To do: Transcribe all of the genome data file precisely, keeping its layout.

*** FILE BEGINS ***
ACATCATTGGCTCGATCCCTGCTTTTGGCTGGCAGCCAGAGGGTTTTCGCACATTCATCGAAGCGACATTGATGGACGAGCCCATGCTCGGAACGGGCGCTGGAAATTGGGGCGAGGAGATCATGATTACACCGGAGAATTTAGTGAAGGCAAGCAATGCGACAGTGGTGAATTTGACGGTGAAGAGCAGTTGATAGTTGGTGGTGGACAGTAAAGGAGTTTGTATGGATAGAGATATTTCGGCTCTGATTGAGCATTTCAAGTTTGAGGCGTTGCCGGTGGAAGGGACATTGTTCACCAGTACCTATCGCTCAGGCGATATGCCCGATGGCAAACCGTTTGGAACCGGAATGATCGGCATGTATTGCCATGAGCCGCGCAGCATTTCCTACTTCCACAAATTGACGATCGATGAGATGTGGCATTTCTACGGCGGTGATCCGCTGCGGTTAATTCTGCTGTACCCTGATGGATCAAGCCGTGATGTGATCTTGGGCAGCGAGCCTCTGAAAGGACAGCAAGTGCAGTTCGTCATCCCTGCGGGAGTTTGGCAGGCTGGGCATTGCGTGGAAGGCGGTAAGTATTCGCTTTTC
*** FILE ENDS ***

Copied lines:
ACATCATTGGCTCGATCCCTGCTTTTGGCTGGCAGCCAGAGGGTTTTCGCACATTCATCGAAGCGACATTGATGGACGAGCCCATGCTCGGAACGGGCGCTGGAAATTGGGGCGAGGAGATCATGATTACACCGGAGAATTTAGTGAAGGCAAGCAATGCGACAGTGGTGAATTTGACGGTGAAGAGCAGTTGATAGTTGGTGGTGGACAGTAAAGGAGTTTGTATGGATAGAGATATTTCGGCTCTGATTGAGCATTTCAAGTTTGAGGCGTTGCCGGTGGAAGGGACATTGTTCACCAGTACCTATCGCTCAGGCGATATGCCCGATGGCAAACCGTTTGGAACCGGAATGATCGGCATGTATTGCCATGAGCCGCGCAGCATTTCCTACTTCCACAAATTGACGATCGATGAGATGTGGCATTTCTACGGCGGTGATCCGCTGCGGTTAATTCTGCTGTACCCTGATGGATCAAGCCGTGATGTGATCTTGGGCAGCGAGCCTCTGAAAGGACAGCAAGTGCAGTTCGTCATCCCTGCGGGAGTTTGGCAGGCTGGGCATTGCGTGGAAGGCGGTAAGTATTCGCTTTTC